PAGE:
June – the blessing of fellowship I have been in a women’s connect group for over ten years. We do a yearly women’s retreat. This year we went to St Benedict’s Monastery. Its serene surrounding gave us such peace and harmony with our creator. We did a labyrinth walk and shared our spiritual insights with each other by the fire. Our testimony encouraged and strengthened one another to keep living in victory .
July – the blessing of prayer In late June, Sydney started its 2nd long lockdown due to the covid-19 case number spiked. We worked from home full time again. Only essential outings were allowed. I was able to stay connected via online platforms. I joined a few regular online prayer groups. One of them was our church morning devotion group at 8am for 15 minutes. I got to share our common love for Jesus with other brothers and sisters. Another one of the prayer groups was the Global Harvest Monday prayer. Christians all over the world joined online to pray for our different country’s key events. We prayed about the Covid-19, the war, the government rulers, the election and more. The most intimate prayer group was the three sister prayer group. One of us is in missionary work in Cambodia, so we gathered to pray for Australia and Cambodia as well as our personal needs. All these three prayer groups helped me through the second lockdown. And I believe our prayer have changed the course of history.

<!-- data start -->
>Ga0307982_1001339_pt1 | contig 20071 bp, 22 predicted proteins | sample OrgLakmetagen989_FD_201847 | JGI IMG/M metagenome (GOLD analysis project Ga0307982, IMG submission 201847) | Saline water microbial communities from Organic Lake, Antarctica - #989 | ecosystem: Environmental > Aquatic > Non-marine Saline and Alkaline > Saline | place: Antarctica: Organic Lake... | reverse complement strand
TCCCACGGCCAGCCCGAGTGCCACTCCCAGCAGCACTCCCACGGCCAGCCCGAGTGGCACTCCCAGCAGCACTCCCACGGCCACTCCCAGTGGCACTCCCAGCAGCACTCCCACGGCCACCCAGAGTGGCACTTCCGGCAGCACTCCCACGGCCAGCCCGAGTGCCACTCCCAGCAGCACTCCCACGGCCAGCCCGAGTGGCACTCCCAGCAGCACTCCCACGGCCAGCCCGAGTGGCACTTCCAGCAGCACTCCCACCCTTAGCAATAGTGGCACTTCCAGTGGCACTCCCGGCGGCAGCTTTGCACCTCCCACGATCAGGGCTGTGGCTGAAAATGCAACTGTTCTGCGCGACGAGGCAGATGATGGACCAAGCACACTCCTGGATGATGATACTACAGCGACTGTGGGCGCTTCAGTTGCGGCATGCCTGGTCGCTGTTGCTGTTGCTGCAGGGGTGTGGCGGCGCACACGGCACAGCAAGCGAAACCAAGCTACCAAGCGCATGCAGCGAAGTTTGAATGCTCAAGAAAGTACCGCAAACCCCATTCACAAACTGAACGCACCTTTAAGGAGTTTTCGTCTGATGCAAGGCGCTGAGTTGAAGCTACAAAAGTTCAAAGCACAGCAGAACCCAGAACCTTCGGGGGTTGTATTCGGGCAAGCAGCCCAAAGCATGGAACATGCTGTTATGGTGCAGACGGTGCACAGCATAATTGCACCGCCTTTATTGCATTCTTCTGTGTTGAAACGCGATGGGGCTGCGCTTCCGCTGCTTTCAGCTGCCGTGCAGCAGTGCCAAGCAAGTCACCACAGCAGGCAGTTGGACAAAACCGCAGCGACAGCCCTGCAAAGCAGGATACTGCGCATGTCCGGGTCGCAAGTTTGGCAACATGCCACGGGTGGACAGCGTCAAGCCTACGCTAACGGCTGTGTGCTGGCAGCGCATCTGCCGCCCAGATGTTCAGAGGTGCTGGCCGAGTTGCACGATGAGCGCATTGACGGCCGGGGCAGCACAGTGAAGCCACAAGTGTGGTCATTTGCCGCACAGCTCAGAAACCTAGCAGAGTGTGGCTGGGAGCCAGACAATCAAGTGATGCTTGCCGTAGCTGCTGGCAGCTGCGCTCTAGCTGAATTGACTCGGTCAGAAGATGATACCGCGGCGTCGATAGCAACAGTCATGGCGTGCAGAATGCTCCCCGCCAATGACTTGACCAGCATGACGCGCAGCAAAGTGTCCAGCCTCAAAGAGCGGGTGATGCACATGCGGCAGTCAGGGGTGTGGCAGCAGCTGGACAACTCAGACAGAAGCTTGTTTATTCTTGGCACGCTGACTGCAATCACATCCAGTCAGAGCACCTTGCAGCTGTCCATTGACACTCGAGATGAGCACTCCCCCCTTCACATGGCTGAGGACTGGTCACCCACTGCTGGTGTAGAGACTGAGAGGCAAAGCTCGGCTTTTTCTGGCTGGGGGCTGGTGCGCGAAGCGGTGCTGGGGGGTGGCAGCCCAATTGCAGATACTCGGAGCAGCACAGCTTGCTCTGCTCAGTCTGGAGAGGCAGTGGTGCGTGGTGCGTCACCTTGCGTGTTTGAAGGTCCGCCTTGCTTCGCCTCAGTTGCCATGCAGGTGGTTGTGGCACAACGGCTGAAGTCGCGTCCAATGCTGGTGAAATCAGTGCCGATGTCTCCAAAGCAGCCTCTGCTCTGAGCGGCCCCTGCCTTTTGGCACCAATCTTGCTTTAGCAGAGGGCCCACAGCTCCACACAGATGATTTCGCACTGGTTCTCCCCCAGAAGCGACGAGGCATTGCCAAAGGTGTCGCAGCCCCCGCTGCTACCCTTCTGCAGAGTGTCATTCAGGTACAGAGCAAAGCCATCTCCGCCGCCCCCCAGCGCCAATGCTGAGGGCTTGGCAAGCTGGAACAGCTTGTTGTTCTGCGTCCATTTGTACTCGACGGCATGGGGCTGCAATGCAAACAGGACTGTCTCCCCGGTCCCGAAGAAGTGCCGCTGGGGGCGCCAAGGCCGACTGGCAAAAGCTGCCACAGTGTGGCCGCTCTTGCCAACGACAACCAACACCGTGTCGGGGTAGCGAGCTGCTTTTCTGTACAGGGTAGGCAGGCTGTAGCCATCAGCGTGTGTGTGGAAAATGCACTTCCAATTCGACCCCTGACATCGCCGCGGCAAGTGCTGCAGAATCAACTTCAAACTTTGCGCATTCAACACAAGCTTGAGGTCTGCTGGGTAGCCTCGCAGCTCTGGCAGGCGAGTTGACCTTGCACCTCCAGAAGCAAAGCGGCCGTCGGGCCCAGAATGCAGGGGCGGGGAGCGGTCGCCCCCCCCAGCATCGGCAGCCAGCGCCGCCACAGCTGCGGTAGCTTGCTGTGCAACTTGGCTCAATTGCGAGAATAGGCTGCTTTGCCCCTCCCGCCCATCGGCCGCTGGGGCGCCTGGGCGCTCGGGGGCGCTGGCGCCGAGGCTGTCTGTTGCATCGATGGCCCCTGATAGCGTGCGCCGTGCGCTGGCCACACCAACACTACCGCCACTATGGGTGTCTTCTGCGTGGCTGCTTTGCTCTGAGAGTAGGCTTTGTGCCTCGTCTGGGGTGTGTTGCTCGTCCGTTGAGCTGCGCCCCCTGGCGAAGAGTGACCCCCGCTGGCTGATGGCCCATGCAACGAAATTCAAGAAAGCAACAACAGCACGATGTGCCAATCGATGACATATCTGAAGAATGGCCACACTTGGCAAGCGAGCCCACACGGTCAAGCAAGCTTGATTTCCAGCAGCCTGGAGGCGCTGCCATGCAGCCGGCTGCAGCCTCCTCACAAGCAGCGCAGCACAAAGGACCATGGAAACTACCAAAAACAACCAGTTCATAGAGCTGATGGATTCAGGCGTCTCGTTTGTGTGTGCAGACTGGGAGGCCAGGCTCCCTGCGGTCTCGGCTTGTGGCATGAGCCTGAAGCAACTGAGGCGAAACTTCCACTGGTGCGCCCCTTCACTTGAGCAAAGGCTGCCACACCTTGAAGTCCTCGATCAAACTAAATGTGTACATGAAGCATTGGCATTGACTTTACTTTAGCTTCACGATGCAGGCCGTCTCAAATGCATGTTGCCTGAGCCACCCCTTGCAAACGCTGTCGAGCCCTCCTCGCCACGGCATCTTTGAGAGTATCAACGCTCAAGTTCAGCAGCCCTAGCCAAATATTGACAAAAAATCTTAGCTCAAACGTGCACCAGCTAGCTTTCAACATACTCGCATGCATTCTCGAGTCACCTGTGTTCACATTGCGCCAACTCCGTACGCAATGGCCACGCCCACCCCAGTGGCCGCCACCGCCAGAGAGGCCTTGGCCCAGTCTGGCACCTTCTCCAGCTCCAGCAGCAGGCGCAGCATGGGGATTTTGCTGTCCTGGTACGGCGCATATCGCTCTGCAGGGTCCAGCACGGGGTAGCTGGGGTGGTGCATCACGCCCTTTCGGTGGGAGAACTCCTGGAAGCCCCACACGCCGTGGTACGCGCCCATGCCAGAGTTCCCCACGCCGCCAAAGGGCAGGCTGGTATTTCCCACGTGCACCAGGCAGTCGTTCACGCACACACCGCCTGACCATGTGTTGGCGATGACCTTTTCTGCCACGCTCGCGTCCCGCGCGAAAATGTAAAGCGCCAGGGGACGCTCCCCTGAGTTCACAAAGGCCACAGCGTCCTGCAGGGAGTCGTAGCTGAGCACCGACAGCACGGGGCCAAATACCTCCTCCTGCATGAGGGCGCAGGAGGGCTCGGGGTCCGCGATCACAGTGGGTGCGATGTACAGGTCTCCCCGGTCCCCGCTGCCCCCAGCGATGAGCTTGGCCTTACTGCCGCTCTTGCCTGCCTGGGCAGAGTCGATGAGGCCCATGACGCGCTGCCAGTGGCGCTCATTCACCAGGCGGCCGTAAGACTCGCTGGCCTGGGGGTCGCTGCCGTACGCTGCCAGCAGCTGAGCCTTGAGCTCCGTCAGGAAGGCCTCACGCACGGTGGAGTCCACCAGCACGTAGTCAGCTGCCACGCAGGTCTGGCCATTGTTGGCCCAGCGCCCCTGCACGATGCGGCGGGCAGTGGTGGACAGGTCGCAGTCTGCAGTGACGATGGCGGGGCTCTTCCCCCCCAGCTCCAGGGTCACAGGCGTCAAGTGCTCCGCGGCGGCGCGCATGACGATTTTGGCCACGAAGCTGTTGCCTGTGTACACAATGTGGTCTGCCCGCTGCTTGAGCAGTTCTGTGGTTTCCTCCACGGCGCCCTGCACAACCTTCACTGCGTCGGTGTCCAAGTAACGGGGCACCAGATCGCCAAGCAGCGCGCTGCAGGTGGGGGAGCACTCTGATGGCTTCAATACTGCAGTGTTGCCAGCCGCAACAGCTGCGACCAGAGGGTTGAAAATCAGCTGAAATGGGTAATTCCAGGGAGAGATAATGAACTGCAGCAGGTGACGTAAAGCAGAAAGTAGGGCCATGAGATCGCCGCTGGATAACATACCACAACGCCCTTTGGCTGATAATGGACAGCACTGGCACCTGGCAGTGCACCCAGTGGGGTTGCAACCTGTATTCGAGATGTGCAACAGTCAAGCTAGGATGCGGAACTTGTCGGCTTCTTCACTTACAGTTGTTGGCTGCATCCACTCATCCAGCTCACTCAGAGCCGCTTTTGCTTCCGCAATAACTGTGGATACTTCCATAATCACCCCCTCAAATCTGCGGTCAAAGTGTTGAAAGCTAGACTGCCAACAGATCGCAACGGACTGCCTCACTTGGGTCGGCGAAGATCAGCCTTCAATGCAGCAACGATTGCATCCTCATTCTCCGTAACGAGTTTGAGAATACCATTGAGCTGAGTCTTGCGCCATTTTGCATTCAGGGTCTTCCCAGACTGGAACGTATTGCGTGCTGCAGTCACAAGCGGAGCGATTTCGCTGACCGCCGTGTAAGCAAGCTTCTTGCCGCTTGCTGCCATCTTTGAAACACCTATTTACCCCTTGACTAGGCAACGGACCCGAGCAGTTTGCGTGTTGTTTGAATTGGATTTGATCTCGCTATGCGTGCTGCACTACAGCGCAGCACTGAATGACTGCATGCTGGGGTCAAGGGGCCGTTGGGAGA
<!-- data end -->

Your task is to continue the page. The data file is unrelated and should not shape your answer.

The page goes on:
August – the blessing of rain We had above average rainfall in August which supported above average yield prospects in most eastern Australian growing regions.
September- the blessing of fathers Australians celebrate Father’s Day on the first Sunday of September. Traditionally I treat my Dad to an authentic Cantonese cuisine to celebrate. This year we were in lockdown, so we ordered home delivery Cantonese food for dinner. I must admit he was equally happy.
October – the blessing of social media detox In October, I deleted a few social media platforms to give myself more healthy head space. It worked wonders. In the process I had to sacrifice some really great contents like poetry and art accounts. However the benefit outweighed the loss overall. Facebook Instagram Messenger Twitter